Personally, I used Kagetokage in tandem with Aratama and Nikitama to create strong Turn 1 boards. Opening with a hand of those three monsters let you end your turn with a King of the Feral Imps, a free draw, and those same three monsters in your hand. If the King of the Feral Imps survived you'd be looking at another free draw on your following turn, plus two Rank 4's and the chance to search Black Luster Soldier - Envoy of the Beginning. In a format dominated by slower decks like Geargia and Fire Fist, that kind of opening play was frightening.

Outside of a couple other themes making similar combos, the only other time King of the Feral Imps was heavily considered for competition was back in the summer of 2013, when duelists figured out you could search Reptilianne Vaskii to out the then-popular Mecha Phantom Beast Dracossack. If you weren't competing back then you might not realize that Dracossack was once a force to be reckoned with because removal like Castel, the Skyblaster Musketeer and Number 101: Silent Honor ARK didn't exist yet. That combo didn't become a standard by any means, but there were plenty of players siding a Vaskii in their Rank 4 decks for that exact purpose.

In The PresentSo why's King of the Feral Imps a staple in every single Performage Pendulum list, and a near-staple in lists running the new Magician cards? The answer isn't straightforward, but the simplest reason is Masked Chameleon. The fantastic Level 4 Tuner has an awesome effect, but the majority of competitors don't plan on using it. For all intents and purposes it could be a Level 4 Normal Monster. The idea is that you Pendulum Summon a field full of Level 4's, overlay for King of the Feral Imps, and then search out a Masked Chameleon to Normal Summon.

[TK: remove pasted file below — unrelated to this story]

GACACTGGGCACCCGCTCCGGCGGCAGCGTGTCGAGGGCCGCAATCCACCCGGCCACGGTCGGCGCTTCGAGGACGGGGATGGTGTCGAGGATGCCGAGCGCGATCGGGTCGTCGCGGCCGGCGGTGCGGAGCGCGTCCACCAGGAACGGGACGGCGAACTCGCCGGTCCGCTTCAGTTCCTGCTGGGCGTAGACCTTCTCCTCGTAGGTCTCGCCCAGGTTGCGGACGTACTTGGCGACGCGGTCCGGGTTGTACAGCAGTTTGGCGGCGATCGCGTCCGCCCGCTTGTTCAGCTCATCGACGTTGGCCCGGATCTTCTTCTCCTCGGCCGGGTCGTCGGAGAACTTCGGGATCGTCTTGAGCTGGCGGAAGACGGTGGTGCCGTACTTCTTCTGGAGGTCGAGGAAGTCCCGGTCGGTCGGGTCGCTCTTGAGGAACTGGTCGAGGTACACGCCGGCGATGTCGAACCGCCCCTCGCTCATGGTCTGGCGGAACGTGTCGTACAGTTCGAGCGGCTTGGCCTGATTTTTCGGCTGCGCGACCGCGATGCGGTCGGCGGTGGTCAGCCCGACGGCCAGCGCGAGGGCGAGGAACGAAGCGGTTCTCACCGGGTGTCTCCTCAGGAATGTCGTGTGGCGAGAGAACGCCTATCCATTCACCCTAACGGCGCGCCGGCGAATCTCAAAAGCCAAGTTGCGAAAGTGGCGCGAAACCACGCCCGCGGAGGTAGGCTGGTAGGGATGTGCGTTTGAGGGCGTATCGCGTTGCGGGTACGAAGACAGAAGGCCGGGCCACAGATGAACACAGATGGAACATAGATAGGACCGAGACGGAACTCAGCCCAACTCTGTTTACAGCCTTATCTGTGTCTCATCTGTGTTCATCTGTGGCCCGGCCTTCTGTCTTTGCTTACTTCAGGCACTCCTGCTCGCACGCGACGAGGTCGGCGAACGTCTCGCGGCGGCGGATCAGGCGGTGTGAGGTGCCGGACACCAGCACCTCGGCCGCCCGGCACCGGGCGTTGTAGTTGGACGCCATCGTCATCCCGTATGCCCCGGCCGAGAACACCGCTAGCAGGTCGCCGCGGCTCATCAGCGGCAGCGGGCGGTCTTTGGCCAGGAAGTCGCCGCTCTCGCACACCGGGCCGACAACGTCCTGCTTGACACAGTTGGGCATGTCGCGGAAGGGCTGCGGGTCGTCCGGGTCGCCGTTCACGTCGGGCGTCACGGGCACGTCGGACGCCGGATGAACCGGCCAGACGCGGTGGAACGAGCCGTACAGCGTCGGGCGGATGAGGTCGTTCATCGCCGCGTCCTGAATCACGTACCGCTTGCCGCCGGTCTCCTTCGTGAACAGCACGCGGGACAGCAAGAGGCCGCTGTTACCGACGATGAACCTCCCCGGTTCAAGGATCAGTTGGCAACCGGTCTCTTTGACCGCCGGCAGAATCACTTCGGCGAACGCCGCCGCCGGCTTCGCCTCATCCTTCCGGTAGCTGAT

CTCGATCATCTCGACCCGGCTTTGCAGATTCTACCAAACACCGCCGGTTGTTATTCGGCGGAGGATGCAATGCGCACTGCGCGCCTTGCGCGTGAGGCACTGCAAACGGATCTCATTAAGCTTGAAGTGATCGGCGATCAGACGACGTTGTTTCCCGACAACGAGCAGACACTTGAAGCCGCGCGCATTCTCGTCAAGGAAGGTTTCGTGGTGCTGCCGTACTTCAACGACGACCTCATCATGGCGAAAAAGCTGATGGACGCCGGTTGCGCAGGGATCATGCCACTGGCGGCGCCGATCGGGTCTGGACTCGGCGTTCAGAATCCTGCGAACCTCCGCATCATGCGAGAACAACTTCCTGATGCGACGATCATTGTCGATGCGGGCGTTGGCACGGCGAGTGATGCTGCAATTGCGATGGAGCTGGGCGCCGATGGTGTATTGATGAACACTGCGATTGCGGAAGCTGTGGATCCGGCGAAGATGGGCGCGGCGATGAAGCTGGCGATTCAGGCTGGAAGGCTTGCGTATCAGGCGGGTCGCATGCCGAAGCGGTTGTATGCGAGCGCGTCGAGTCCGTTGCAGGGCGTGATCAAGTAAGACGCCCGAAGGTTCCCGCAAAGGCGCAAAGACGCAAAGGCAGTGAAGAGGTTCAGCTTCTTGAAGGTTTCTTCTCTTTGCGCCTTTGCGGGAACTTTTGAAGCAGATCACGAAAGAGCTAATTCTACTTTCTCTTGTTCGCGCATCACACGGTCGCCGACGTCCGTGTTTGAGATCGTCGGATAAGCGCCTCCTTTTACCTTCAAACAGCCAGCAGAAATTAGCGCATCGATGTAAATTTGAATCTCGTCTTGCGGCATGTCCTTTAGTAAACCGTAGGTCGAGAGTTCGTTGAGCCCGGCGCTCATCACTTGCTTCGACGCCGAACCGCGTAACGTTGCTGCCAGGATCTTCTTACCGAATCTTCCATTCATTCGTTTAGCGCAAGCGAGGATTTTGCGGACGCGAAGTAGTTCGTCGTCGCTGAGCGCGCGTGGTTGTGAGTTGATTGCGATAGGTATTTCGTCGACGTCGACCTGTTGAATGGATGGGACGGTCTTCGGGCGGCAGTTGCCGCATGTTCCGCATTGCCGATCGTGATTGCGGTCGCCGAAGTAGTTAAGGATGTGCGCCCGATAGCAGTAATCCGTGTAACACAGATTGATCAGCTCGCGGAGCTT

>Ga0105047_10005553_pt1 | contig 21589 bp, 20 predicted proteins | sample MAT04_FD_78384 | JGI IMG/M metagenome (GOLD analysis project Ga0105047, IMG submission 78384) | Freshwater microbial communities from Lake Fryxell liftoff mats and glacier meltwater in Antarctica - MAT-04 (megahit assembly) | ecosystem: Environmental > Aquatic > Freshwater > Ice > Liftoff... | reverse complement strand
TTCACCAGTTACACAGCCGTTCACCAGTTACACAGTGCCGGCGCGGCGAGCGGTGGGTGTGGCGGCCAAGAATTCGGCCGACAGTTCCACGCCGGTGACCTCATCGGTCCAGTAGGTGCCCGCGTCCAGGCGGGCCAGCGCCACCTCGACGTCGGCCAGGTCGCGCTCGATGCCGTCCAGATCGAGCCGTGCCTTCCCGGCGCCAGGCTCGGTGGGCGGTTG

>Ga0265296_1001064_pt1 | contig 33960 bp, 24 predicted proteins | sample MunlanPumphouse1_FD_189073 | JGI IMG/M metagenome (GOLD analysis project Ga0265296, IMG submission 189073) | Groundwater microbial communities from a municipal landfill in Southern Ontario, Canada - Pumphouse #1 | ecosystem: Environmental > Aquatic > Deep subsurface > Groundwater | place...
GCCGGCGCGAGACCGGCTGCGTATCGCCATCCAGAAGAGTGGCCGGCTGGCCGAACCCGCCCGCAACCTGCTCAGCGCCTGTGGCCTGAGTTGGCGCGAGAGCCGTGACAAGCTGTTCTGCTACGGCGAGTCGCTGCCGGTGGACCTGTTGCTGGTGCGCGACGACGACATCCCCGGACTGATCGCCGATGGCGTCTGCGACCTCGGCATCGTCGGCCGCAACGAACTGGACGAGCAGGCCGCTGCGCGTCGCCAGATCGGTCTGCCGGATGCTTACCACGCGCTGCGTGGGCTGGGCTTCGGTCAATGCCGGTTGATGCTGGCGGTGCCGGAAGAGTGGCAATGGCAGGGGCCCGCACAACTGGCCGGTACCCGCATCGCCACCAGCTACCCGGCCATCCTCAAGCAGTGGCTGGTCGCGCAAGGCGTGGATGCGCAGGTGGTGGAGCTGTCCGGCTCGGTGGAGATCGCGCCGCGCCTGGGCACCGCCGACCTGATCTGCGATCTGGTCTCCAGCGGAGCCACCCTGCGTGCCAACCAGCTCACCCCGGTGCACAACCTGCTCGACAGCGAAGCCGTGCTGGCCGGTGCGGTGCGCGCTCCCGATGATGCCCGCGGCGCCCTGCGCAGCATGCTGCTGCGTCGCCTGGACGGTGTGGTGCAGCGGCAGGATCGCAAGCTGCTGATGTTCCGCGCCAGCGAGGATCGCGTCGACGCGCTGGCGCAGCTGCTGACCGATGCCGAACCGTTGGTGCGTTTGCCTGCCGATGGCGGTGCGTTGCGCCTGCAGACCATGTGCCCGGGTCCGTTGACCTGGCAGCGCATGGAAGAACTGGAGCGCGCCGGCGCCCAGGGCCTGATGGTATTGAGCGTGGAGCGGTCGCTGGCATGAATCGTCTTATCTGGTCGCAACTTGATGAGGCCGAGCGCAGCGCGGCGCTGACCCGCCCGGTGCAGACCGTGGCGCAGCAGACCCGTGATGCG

From there you can Synchro Summon a variety of Level 8 Synchro Monsters. The obvious choice is Ignister Prominence, the Blasting Dracoslayer, one of the best Synchro Monsters in current competition. Packing an effect that not only propels your own strategy but punishes your opponent in the mirror match, Ignister Prominence is often the last thing your opponent sees before you take the match. As you already know, its effect doesn't target, making Masked Chameleon an important tool in defeating the un-targetable Kozmo spaceships like Kozmo Forerunner and Kozmo Dark Destroyer.

PSY-Framelord Omega's also been a popular choice the past few months, giving the Pendulum Performages pilot a defensive option that recycles Performage Damage Juggler turn after turn. While Ignister Prominence might be the better option in the mirror match, PSY-Framelord Omega deals with slower decks beautifully, constantly nabbing you free cards with Performage Damage Juggler while also taking a card out of your opponent's hand every turn.